Boniface VIII (Benedetto Gaetano) (ca.
Pope who gained an unenviable notoriety in Dante’s Inferno
as ‘‘Prince of the new Pharisees’’ and was regarded by many
people as an exponent of black magic. A noted jurist, Boniface
was born at Anagni in a noble family and was elected pope in
1294. In 1296 he quarreled seriously with Phillippe le Bel, king
of France, who wanted to tax the church, and prepared to excommunicate
the king. The quarrel arose when Boniface was
determined to extend the rule of the papacy throughout the
kingdoms of the world and to build up great estates for his family.
In 1303, Phillippe’s ministers and agents boldly accused
Boniface of heresy and sorcery, and the king called a council
at Paris to hear witnesses and pronounce judgment. The pope
resisted and refused to acknowledge a council not called by
himself. Then the king planned to abduct Boniface and bring
him to France. The French attacked the pope in his residence,
but could not carry off their escape, and the mistreatment to
which Boniface was exposed proved too much for him. He died
the same year, in the midst of these vindictive proceedings. His
enemies spread abroad a report that in his last moments he had
confessed his league with the demon, and that his death was attended
with ‘‘so much thunder and tempest, with dragons flying
in the air and vomiting flames, and such lightning and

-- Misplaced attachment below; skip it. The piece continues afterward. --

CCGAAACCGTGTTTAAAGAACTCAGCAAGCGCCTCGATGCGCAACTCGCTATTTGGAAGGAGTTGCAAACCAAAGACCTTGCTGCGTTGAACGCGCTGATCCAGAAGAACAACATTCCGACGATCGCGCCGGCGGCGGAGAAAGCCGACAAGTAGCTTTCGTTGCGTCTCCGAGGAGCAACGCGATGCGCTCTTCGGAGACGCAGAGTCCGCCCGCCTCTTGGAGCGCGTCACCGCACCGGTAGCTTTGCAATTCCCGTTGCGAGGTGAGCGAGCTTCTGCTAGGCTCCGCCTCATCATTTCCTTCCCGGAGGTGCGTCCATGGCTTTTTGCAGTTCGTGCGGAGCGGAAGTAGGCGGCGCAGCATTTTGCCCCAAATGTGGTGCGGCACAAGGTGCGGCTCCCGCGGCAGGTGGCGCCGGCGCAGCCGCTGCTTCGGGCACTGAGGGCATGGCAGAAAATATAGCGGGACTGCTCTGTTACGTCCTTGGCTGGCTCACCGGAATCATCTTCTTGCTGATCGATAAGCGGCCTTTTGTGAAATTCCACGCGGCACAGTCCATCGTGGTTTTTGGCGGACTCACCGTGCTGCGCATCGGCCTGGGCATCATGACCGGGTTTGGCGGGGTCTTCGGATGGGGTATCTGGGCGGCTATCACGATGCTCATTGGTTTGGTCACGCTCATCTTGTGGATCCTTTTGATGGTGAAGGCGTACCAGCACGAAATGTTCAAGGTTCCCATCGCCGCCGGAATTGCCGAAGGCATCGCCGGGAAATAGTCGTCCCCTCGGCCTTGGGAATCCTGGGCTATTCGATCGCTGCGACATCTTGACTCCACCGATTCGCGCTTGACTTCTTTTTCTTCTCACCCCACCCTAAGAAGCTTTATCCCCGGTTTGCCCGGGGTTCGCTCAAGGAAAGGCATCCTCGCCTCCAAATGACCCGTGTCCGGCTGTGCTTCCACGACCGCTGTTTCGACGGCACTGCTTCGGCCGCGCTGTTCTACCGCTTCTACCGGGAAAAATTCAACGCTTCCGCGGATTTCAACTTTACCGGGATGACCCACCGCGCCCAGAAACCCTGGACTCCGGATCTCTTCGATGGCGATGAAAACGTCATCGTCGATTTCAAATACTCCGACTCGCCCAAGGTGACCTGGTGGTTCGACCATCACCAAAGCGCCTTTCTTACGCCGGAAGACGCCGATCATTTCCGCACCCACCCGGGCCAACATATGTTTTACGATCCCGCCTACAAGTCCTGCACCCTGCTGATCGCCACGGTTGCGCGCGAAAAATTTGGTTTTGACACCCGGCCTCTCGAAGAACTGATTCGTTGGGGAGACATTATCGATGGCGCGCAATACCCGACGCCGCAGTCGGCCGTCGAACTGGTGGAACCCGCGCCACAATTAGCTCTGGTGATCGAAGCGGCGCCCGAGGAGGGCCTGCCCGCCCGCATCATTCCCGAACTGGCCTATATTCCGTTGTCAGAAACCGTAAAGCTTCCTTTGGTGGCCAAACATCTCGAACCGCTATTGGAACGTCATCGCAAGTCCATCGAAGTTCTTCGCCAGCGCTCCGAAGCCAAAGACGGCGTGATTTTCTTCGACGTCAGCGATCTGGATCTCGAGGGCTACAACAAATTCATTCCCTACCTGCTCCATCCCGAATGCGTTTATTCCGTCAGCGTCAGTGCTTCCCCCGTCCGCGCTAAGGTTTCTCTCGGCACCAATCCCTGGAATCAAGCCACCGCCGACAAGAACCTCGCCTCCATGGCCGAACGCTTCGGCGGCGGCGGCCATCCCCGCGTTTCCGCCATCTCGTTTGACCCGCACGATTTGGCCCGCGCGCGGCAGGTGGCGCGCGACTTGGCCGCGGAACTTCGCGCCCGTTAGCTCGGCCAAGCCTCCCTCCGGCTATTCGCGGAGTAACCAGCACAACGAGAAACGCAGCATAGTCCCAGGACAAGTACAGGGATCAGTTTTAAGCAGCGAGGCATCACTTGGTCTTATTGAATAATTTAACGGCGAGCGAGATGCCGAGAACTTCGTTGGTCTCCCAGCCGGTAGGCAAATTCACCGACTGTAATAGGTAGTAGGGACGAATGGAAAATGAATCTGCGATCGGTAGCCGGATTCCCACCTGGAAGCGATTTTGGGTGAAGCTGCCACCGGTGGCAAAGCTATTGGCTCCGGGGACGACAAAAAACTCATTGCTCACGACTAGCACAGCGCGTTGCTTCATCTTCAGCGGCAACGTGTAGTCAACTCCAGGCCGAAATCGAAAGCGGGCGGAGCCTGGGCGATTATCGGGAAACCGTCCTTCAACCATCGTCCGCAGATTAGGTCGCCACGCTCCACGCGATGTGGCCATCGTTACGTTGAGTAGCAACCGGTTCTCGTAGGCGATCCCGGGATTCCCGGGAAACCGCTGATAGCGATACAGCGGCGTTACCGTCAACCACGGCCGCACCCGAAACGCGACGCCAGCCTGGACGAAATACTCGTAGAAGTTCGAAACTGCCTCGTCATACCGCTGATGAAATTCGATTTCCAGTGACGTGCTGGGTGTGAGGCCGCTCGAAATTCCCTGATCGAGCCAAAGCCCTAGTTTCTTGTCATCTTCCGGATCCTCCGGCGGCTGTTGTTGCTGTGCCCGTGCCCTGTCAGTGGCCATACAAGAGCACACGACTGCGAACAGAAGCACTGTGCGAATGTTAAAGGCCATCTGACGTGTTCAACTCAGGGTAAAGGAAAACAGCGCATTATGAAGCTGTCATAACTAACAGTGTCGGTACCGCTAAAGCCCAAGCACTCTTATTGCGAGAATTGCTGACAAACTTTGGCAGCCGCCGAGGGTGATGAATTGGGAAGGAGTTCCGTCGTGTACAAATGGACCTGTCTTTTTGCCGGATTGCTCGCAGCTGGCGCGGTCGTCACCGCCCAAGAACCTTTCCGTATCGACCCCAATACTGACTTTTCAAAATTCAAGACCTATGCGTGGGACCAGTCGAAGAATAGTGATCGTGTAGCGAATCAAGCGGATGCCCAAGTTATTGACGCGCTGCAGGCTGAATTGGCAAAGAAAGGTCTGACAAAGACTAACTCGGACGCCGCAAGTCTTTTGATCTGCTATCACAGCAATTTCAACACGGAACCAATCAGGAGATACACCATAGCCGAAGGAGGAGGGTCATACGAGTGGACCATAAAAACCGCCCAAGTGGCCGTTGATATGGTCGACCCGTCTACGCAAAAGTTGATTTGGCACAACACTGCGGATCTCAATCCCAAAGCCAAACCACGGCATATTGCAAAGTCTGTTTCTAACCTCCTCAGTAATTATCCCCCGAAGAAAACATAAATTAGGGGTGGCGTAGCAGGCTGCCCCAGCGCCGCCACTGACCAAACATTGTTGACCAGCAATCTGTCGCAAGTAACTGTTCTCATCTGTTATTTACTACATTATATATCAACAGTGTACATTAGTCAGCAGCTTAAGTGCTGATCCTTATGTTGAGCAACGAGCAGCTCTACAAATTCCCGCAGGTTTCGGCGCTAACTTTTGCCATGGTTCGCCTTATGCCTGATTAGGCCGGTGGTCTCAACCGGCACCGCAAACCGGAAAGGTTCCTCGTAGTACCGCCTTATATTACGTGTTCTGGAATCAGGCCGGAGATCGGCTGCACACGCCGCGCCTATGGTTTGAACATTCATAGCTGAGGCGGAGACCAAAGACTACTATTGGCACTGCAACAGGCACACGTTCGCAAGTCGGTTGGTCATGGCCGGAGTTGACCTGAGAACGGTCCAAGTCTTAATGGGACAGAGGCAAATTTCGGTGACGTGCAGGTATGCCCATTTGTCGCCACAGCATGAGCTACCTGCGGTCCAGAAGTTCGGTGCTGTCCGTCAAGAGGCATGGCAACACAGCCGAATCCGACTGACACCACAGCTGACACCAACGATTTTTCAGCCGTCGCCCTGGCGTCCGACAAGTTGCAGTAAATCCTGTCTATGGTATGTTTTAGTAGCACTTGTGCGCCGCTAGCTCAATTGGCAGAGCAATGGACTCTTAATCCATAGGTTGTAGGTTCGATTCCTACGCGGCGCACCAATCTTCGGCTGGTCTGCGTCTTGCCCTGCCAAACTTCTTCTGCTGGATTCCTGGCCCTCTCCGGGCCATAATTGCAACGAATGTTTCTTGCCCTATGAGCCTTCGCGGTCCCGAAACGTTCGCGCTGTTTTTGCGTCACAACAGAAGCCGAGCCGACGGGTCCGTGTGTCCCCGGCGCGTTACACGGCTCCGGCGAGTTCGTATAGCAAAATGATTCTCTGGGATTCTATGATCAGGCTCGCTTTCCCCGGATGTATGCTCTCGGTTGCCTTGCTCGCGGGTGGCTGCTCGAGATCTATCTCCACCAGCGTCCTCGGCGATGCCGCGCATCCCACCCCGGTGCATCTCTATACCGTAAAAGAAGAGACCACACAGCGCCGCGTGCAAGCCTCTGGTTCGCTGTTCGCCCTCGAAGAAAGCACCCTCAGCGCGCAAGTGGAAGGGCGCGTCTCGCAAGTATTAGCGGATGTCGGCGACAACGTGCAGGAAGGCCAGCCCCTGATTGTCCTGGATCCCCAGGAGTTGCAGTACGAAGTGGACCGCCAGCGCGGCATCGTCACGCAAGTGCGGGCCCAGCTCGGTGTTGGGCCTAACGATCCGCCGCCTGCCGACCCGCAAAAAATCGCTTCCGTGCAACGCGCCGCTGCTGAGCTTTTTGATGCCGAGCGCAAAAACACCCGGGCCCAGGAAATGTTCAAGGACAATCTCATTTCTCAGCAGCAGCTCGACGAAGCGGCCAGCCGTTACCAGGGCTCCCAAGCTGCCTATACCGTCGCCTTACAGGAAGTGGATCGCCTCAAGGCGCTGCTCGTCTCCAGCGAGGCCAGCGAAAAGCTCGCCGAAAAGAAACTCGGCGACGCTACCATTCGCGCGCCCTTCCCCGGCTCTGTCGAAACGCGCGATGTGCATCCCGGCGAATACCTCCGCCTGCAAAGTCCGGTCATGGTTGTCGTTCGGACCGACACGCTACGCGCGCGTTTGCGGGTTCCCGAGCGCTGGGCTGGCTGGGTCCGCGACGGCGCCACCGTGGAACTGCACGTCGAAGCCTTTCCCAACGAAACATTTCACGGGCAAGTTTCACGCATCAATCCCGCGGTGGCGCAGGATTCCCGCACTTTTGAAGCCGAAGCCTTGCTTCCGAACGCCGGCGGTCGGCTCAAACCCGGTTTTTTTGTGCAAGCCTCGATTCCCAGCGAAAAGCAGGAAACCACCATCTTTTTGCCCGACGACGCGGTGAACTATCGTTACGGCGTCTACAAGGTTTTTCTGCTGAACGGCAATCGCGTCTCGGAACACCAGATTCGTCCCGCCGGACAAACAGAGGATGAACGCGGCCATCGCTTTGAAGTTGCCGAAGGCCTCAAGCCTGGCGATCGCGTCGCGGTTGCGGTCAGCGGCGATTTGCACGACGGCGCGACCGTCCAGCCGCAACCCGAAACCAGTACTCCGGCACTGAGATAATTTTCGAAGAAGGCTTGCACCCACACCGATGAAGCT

other prodigies, that the people of Rome believed that the
whole city was going to be swallowed up in the abyss.’’
His successor, Benedict XI, undertook to defend his predecessor’s
memory, but he died in 1304, the first year of his
pontificate (some said he was poisoned), and the holy see remained
vacant for 11 months. In mid-June 1305 the archbishop
of Bordeaux was elected to the papal chair under the title
Clement V. This election was ascribed to the influence of the
king, who was said to have stipulated as one condition that
Clement should support proceedings against Boniface that
would make his memory infamous. However, the prosecution
was dropped, and in 1312 Boniface was declared innocent of
all offenses with which he had been charged. These had included
wild accusations of infidelity, skepticism, and communication
with demons. One witness deposed that he had a demon
enclosed in a ring which he wore on his finger; one friar (Brother
Bernard de Sorano) deposed that when Boniface was a cardinal,
he was seen to enter a garden adjacent to the palace of
Nicholas III and perform a magical ceremony with a sacrificed
cock and a book of spells, conjuring up demons. Such statements
must be judged in the light of the king’s opposition to
Boniface and the superstitions of the time.

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